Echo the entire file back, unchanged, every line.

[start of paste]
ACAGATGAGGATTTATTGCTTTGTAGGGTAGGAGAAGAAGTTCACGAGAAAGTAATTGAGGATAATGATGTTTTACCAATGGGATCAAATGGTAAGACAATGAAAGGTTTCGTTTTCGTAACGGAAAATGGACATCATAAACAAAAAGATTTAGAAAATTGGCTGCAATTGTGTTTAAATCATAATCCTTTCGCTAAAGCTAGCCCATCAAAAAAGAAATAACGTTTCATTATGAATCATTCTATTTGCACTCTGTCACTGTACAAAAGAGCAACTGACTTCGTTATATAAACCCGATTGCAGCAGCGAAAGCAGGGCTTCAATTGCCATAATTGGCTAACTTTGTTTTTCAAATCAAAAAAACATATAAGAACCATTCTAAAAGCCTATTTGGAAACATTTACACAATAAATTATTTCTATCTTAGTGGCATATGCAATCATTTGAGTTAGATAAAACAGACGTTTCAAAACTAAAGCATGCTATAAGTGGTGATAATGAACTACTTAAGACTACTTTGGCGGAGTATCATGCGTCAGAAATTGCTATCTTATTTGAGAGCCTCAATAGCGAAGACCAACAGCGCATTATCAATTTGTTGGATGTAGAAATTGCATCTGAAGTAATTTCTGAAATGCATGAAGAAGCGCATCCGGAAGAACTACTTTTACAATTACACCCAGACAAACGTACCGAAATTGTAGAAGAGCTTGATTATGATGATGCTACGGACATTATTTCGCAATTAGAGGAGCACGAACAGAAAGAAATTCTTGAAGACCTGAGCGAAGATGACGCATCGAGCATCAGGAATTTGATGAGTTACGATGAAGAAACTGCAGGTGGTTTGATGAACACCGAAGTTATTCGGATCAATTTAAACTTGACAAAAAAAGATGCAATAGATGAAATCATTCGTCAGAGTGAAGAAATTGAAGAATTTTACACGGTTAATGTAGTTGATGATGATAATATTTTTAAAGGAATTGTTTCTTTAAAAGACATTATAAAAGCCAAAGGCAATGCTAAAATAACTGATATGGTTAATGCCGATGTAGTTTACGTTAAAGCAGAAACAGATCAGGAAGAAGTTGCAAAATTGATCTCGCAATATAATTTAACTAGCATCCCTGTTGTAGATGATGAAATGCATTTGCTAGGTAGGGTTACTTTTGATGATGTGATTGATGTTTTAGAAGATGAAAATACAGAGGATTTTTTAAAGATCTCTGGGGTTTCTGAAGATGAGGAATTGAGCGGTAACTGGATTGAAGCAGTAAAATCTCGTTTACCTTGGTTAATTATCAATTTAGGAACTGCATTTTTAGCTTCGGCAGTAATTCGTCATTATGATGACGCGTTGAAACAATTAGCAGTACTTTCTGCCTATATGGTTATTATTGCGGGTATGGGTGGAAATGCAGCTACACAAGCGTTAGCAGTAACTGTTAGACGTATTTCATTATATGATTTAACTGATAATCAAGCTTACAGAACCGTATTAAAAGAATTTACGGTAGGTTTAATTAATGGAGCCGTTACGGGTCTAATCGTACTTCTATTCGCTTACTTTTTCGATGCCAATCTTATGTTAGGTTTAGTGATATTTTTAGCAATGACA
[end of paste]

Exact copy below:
ACAGATGAGGATTTATTGCTTTGTAGGGTAGGAGAAGAAGTTCACGAGAAAGTAATTGAGGATAATGATGTTTTACCAATGGGATCAAATGGTAAGACAATGAAAGGTTTCGTTTTCGTAACGGAAAATGGACATCATAAACAAAAAGATTTAGAAAATTGGCTGCAATTGTGTTTAAATCATAATCCTTTCGCTAAAGCTAGCCCATCAAAAAAGAAATAACGTTTCATTATGAATCATTCTATTTGCACTCTGTCACTGTACAAAAGAGCAACTGACTTCGTTATATAAACCCGATTGCAGCAGCGAAAGCAGGGCTTCAATTGCCATAATTGGCTAACTTTGTTTTTCAAATCAAAAAAACATATAAGAACCATTCTAAAAGCCTATTTGGAAACATTTACACAATAAATTATTTCTATCTTAGTGGCATATGCAATCATTTGAGTTAGATAAAACAGACGTTTCAAAACTAAAGCATGCTATAAGTGGTGATAATGAACTACTTAAGACTACTTTGGCGGAGTATCATGCGTCAGAAATTGCTATCTTATTTGAGAGCCTCAATAGCGAAGACCAACAGCGCATTATCAATTTGTTGGATGTAGAAATTGCATCTGAAGTAATTTCTGAAATGCATGAAGAAGCGCATCCGGAAGAACTACTTTTACAATTACACCCAGACAAACGTACCGAAATTGTAGAAGAGCTTGATTATGATGATGCTACGGACATTATTTCGCAATTAGAGGAGCACGAACAGAAAGAAATTCTTGAAGACCTGAGCGAAGATGACGCATCGAGCATCAGGAATTTGATGAGTTACGATGAAGAAACTGCAGGTGGTTTGATGAACACCGAAGTTATTCGGATCAATTTAAACTTGACAAAAAAAGATGCAATAGATGAAATCATTCGTCAGAGTGAAGAAATTGAAGAATTTTACACGGTTAATGTAGTTGATGATGATAATATTTTTAAAGGAATTGTTTCTTTAAAAGACATTATAAAAGCCAAAGGCAATGCTAAAATAACTGATATGGTTAATGCCGATGTAGTTTACGTTAAAGCAGAAACAGATCAGGAAGAAGTTGCAAAATTGATCTCGCAATATAATTTAACTAGCATCCCTGTTGTAGATGATGAAATGCATTTGCTAGGTAGGGTTACTTTTGATGATGTGATTGATGTTTTAGAAGATGAAAATACAGAGGATTTTTTAAAGATCTCTGGGGTTTCTGAAGATGAGGAATTGAGCGGTAACTGGATTGAAGCAGTAAAATCTCGTTTACCTTGGTTAATTATCAATTTAGGAACTGCATTTTTAGCTTCGGCAGTAATTCGTCATTATGATGACGCGTTGAAACAATTAGCAGTACTTTCTGCCTATATGGTTATTATTGCGGGTATGGGTGGAAATGCAGCTACACAAGCGTTAGCAGTAACTGTTAGACGTATTTCATTATATGATTTAACTGATAATCAAGCTTACAGAACCGTATTAAAAGAATTTACGGTAGGTTTAATTAATGGAGCCGTTACGGGTCTAATCGTACTTCTATTCGCTTACTTTTTCGATGCCAATCTTATGTTAGGTTTAGTGATATTTTTAGCAATGACA